When working on a vehicle or in electrical systems, butt connectors are a great way to connect and secure wire ends without having to solder. This method is much quicker, simpler and safer than traditional soldering. It also helps prevent drops in voltage due to bad connections, and it provides a mechanically sound connection that can resist corrosion and liquids/gasses. It is recommended to only purchase butt connectors that feature a core tube made of highly conductive materials such as copper and brass. This will help ensure your butt connector is able to maintain its conductivity, even under pressure.
There are many different butt splice terminals to choose from, but most are essentially the same. They all include a cylindrical, insulated shell with openings on both ends for inserting stripped wires and an internal metal sleeve that holds and splices the conductors together. They are commonly used in automotive systems, but they can be found in a variety of electrical applications as well.
Some butt splice connectors also have an epoxy liner that expands on heating to seal the connection and protect it against environmental conditions. This type is ideal for outdoor or multi-wire applications. However, not all butt splice connectors have this feature, so make sure you check before buying one to ensure it is what you need.
Most butt connectors are tin plated, which is an excellent choice for most applications. This material is affordable, highly conductive and easy to crimp. Some are nickel plated, which is a slightly better option for more corrosive environments and higher-voltage applications. Other options include butt connectors made from high-quality brass, which is more malleable than tin but just as durable.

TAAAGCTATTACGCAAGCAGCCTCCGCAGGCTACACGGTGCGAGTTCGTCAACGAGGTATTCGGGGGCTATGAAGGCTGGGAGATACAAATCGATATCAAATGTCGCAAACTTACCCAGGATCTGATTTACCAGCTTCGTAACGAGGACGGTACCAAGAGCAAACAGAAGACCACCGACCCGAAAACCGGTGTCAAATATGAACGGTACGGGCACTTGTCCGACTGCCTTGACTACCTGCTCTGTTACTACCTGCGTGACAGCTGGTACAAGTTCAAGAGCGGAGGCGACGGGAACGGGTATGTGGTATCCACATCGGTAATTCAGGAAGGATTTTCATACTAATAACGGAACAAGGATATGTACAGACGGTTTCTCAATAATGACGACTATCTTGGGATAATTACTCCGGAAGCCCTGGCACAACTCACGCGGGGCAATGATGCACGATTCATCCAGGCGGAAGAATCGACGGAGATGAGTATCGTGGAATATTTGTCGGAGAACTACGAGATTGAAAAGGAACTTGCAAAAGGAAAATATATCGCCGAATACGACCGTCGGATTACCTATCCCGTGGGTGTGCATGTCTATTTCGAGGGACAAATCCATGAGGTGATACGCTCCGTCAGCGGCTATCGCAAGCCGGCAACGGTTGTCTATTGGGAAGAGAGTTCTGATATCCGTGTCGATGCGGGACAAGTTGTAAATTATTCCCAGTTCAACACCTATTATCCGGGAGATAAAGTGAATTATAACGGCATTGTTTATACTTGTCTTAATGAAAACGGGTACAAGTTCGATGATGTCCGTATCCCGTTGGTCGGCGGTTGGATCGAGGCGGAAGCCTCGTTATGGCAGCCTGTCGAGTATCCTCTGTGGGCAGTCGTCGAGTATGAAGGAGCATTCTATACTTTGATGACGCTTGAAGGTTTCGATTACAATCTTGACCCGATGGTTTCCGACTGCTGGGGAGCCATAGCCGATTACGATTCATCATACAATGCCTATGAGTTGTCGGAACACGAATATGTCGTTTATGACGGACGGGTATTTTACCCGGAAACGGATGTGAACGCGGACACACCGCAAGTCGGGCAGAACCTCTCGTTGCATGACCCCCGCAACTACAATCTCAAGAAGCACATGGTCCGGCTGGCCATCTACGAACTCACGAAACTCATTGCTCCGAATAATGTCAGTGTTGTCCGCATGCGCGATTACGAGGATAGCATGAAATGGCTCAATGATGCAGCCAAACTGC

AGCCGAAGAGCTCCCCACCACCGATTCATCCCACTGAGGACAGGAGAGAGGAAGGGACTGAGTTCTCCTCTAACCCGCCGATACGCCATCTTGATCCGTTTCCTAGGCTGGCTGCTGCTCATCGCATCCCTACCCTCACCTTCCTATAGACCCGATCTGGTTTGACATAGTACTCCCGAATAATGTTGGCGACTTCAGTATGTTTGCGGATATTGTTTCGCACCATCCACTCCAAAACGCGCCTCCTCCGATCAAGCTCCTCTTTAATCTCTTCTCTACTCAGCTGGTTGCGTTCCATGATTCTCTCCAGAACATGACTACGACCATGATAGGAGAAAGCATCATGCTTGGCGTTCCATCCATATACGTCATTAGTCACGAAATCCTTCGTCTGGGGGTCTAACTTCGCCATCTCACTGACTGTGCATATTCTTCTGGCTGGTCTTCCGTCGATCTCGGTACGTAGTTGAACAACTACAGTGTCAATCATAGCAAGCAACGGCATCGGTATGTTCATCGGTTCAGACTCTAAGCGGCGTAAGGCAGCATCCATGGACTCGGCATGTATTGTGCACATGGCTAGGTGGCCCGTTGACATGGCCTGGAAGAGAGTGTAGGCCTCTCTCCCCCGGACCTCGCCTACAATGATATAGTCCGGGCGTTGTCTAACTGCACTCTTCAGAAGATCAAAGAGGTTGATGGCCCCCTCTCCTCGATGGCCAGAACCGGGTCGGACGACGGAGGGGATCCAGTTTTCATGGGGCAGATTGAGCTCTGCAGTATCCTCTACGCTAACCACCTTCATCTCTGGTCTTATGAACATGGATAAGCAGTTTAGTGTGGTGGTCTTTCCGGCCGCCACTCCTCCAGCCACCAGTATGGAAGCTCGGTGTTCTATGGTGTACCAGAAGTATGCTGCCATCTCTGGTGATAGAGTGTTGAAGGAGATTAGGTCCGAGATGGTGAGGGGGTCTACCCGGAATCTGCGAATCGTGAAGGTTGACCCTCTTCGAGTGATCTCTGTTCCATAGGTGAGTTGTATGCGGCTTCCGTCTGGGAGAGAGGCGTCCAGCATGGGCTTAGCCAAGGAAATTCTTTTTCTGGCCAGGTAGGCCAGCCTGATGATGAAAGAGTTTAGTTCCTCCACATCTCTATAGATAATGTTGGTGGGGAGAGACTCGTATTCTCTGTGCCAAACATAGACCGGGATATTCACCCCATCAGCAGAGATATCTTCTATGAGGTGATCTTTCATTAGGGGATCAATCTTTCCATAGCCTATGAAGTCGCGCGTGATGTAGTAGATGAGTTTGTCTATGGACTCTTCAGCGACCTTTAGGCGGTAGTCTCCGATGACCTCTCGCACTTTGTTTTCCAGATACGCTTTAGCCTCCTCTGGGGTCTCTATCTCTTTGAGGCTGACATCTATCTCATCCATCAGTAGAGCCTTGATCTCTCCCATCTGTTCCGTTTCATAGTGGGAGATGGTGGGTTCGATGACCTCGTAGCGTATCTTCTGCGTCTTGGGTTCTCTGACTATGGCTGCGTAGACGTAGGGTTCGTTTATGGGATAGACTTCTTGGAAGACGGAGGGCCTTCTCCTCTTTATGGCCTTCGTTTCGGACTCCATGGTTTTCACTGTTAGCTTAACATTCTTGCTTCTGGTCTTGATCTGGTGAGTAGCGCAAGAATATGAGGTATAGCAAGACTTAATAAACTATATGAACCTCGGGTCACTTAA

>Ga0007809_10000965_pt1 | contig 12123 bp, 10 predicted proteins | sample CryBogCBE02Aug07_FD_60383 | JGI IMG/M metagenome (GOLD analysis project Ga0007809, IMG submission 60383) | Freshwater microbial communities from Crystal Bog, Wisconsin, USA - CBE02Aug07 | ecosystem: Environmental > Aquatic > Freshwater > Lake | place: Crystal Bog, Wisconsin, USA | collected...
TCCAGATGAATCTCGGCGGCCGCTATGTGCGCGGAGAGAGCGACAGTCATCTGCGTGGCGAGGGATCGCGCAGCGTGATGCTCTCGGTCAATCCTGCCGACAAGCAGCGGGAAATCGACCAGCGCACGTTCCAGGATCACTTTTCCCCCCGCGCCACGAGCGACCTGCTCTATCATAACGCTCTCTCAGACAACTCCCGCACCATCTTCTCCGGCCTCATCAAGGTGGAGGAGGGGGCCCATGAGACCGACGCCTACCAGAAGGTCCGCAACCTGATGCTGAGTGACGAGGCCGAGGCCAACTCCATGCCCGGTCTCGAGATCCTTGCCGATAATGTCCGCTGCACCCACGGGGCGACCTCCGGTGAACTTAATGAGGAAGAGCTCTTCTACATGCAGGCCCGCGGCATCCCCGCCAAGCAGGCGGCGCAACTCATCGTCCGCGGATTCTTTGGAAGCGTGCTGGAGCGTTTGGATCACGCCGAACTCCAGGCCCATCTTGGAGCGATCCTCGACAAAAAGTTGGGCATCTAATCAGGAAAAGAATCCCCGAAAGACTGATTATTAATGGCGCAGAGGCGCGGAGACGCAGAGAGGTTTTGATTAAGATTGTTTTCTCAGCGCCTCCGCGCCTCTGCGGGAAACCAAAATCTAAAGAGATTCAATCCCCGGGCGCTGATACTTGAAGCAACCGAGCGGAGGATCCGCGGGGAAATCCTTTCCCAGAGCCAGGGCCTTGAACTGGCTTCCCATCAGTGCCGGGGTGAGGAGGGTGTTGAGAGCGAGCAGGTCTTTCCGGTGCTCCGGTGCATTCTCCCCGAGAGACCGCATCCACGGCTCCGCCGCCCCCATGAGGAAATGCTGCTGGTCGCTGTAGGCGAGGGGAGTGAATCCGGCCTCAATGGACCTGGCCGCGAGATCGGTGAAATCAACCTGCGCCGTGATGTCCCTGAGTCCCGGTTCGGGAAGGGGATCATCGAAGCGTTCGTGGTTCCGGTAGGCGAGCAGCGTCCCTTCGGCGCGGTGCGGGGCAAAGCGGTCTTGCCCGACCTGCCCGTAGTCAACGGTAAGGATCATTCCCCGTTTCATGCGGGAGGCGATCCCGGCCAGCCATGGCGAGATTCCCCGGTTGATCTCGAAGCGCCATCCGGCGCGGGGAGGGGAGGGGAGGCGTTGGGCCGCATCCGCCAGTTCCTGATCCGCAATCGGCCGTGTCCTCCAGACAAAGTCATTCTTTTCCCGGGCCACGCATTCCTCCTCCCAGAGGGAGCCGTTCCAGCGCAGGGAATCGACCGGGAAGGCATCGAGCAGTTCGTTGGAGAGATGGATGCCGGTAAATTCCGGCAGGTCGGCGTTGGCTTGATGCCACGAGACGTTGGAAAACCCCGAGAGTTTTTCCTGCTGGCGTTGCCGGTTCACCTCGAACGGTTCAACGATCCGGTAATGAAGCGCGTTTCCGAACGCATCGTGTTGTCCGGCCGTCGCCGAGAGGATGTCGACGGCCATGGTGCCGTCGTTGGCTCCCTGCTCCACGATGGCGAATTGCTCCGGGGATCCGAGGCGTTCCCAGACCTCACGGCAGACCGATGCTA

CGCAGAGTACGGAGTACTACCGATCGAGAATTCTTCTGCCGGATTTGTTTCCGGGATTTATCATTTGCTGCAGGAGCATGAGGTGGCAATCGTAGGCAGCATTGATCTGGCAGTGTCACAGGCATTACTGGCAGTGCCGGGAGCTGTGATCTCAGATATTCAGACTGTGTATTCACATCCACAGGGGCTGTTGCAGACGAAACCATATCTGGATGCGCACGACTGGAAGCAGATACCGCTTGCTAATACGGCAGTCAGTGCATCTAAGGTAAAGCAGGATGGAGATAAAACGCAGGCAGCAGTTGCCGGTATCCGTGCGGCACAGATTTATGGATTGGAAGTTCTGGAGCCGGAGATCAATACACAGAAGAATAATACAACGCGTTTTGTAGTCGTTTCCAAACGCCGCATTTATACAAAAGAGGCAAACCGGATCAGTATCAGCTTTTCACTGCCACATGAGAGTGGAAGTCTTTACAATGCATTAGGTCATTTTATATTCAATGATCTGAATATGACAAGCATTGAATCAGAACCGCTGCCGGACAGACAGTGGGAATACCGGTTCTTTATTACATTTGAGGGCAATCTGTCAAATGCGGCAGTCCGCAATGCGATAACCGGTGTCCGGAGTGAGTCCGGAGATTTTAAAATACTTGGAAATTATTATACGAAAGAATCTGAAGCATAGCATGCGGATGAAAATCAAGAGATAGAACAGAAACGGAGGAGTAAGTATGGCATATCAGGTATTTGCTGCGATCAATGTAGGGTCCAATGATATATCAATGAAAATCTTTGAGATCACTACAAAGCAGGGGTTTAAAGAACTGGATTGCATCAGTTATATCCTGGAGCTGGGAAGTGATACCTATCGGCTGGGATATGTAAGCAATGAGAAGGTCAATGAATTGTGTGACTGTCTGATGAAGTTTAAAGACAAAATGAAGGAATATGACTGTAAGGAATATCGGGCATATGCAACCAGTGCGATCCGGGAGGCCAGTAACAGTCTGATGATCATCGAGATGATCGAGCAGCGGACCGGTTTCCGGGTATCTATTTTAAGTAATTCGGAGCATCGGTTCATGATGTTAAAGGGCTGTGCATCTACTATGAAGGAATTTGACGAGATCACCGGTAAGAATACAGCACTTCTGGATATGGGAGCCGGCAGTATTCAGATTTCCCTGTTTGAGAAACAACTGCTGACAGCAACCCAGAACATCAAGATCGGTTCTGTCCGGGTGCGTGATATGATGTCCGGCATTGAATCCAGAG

All butt splice connectors must be properly installed to ensure a strong, secure and lasting connection. This is important because a bad crimp can cause an electrical short or poor conductivity, which could potentially lead to equipment failure and personal injury. To ensure a proper crimp, it is recommended to use a high-quality crimp tool specifically designed for the butt splice connector you are using. To get started, place the butt connector over the exposed wire ends and strip a bit of insulation off both sides. Next, insert the wires into the terminal openings and crimp them with the appropriate crimping tool.
To install the butt splice connector, make sure that electricity is completely shut off at its source before starting. Then, make sure the stripped wire ends fit snugly inside each end of the connector and that the metal sleeve covers them entirely. Lastly, if you bought butt connectors with heat shrink insulation, carefully wrap the heat shrink over the splice and the wire ends for a secure and environmentally sealed connection.
It is also a good idea to keep an eye out for color coding on butt splice connectors. This can help identify what gauge of wire they are intended for. For example, red means that the splice connector accepts up to 18 AWG wires, blue indicates 16-14 AWG and yellow means it can accept 12-10 AWG. Butt Connectors